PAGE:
Front Page Titles (by Subject) TO BRIGADIER-GENERAL NELSON, VIRGINIA. - The Writings of George Washington, vol. VII (1778-1779)
The Online Library of Liberty
A project of Liberty Fund, Inc.
Search this Title:
TO BRIGADIER-GENERAL NELSON, VIRGINIA. - George Washington, The Writings of George Washington, vol. VII (1778-1779) 
The Writings of George Washington, collected and edited by Worthington Chauncey Ford (New York and London: G. P. Putnam’s Sons, 1890). Vol. VII (1778-1779).
About Liberty Fund:
Liberty Fund, Inc. is a private, educational foundation established to encourage the study of the ideal of a society of free and responsible individuals.
The text is in the public domain.
Fair use statement:
This material is put online to further the educational goals of Liberty Fund, Inc. Unless otherwise stated in the Copyright Information section above, this material may be used freely for educational and academic purposes. It may not be used in any way for profit.
TO BRIGADIER-GENERAL NELSON, VIRGINIA.
Camp, at theWhite Plains,
My Dear Sir,
In what terms can I sufficiently thank you for your polite attention to me, and agreeable present? And, which is still more to the purpose, with what propriety can I deprive you of a valuable and favorite horse? You have pressed me once, nay twice, to accept him as a gift. As a proof of my sincere attachment to, and friendship for, you, I obey, with this assurance, that from none but a gentleman for whom I have the highest regard would I do this, notwithstanding the distressed situation I have been in for the want of one.
I am heartily disappointed at a late resolution of Congress for the discontinuance of your corps, because I pleased myself with the prospect of seeing you, and many other gentlemen of my acquaintance from Virginia in camp. As you had got to Philadelphia, I do not think the saving or difference of expense, (taking up the matter even upon that ground, which, under present circumstances, I think a very erroneous one,) was by any means an object suited to the occasion.1
The arrival of the French fleet upon the coast of America is a great and striking event; but the operations of it have been injured by a number of unforeseen and unfavorable circumstances, which, though they ought not to detract from the merit and good intention of our great ally, have nevertheless lessened the importance of their services in a great degree. The length of the passage, in the first instance, was a capital misfortune; for had even one of the common length taken place, Lord Howe, with the British ships of war and all the transports in the river Delaware, must inevitably have fallen, and Sir Harry must have had better luck, than is commonly dispensed to men of his profession under such circumstances, if he and his troops had not shared (at least) the fate of Burgoyne. The long passage of Count d’Estaing was succeeded by an unfavorable discovery at the Hook, which hurt us in two respects: first, in a defeat of the enterprise upon New York, the shipping, and troops at that place; and, next, in the delay that was used in ascertaining the depth of water over the bar, which was essential to their entrance into the harbor of New York. And, lastly, after the enterprise upon Rhode Island had been planned, and was in the moment of execution, that Lord Howe with the British ships should interpose merely to create a diversion and draw the French fleet from the Island was again unlucky, as the Count had not returned on the 17th to the Island, tho’ drawn off from it the 10th; by which means the land operations were retarded, and the whole subject to a miscarriage in case of the arrival of Byron’s squadron.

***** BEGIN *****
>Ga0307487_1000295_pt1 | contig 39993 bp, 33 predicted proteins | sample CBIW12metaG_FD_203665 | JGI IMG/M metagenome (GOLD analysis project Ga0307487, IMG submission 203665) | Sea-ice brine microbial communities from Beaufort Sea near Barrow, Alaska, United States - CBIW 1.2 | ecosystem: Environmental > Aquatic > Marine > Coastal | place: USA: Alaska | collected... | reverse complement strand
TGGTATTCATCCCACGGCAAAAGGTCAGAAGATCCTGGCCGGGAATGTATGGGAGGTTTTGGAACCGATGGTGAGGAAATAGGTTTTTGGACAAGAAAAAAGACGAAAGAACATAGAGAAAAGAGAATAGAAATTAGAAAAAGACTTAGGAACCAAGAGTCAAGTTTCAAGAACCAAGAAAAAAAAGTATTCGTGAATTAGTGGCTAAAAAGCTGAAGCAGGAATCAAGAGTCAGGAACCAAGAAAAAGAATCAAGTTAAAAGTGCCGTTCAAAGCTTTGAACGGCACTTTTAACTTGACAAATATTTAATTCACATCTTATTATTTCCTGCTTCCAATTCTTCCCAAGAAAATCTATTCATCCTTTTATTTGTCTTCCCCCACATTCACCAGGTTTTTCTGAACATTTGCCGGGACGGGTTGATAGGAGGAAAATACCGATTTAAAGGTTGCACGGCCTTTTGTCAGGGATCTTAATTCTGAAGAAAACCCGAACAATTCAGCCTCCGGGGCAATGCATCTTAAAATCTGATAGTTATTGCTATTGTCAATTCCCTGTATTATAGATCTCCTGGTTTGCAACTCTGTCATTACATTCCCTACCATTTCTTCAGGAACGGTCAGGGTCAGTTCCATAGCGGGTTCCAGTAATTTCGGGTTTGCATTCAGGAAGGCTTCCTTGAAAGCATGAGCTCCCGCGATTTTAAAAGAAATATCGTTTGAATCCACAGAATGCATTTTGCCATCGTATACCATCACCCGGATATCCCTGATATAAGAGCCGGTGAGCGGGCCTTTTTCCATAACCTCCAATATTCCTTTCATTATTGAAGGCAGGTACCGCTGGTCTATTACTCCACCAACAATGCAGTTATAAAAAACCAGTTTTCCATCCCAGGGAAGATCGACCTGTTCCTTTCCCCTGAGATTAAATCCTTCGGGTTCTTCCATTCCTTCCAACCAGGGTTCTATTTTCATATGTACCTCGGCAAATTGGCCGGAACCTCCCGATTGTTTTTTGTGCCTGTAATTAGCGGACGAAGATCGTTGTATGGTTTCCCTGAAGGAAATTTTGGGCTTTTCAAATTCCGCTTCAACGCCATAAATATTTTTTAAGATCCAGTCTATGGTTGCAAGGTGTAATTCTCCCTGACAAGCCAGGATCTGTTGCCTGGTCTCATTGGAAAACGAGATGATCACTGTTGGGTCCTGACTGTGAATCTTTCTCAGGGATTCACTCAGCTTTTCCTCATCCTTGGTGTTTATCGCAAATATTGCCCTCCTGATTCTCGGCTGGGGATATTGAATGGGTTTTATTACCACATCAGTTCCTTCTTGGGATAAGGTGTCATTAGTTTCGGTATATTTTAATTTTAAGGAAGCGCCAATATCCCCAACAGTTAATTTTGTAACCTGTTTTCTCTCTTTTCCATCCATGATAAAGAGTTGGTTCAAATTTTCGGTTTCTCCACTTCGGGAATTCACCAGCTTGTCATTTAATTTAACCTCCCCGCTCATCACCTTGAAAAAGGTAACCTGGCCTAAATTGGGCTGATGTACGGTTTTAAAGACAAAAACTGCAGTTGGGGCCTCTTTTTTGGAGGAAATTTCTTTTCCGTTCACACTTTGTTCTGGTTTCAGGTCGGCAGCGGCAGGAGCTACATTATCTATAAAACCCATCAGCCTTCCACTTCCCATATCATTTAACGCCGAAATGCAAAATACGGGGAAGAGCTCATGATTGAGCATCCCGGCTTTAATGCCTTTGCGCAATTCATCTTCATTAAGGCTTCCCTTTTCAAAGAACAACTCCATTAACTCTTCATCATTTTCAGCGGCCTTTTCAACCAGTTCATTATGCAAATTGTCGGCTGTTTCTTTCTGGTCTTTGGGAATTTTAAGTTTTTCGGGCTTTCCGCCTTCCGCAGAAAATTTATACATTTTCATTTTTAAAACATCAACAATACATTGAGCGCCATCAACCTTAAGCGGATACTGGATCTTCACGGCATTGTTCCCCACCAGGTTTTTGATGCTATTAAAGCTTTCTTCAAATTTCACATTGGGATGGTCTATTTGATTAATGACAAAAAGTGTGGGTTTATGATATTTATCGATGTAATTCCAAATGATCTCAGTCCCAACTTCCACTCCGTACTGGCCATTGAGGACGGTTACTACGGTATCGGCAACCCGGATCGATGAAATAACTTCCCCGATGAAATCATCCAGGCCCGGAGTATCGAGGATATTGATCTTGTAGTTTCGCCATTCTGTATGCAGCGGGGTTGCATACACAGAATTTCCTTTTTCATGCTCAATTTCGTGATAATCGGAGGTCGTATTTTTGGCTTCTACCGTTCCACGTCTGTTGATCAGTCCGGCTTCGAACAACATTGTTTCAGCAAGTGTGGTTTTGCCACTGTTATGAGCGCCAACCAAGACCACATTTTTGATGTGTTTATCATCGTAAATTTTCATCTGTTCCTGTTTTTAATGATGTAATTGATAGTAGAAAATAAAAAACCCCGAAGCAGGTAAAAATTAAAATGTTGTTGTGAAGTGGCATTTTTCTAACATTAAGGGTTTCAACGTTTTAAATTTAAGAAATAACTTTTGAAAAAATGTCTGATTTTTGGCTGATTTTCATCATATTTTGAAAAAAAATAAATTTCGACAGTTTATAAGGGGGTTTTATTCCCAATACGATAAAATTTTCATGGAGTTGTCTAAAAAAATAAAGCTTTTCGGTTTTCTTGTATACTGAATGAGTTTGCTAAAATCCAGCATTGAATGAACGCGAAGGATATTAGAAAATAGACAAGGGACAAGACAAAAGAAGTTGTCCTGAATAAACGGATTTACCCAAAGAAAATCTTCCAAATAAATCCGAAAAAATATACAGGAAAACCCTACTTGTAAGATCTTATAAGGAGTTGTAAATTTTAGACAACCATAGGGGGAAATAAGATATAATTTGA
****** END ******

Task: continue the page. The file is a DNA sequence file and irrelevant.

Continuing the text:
I do not know what to make of the enemy at New York. Whether their stay at that place is the result of choice, or the effect of necessity proceeding from an inferiority in the fleet, want of provisions, or other causes, I know not. But certain it is, that, if it is not an act of necessity, it is profoundly mysterious, unless they look for considerable reinforcements, and are waiting the arrival of them to commence their operations. Time will show.
It is not a little pleasing, nor less wonderful to contemplate, that after two years’ manœuvring and undergoing the strangest vicissitudes, that perhaps ever attended any one contest since the creation, both armies are brought back to the very point they set out from, and that which was the offending party in the beginning is now reduced to the use of the spade and pickaxe for defence. The hand of Providence has been so conspicuous in all this, that he must be worse than an infidel that lacks faith, and more than wicked, that has not gratitude enough to acknowledge his obligations. But it will be time enough for me to turn preacher, when my present appointment ceases; and therefore I shall add no more on the doctrine of Providence; but make a tender of my best respects to your good lady, the secretary, and other friends, and assure you, that, with the most perfect regard, I am, dear Sir, &c.
[1 ]Congress had passed a resolve on the 2d of March, recommending to the young men of property and spirit in several of the States to form themselves into volunteer troops of light cavalry, to serve at their own expense, except in the articles of provisions and forage, and to join the main army. General Nelson had accordingly come forward with a troop of this description from Virginia to Philadelphia. Congress thanked them for their “brave, generous, and patriotic efforts in the cause of their country”; but the retreat of the enemy to New York had rendered their services unnecessary, and it was recommended to them to return.—Journals, August 8th.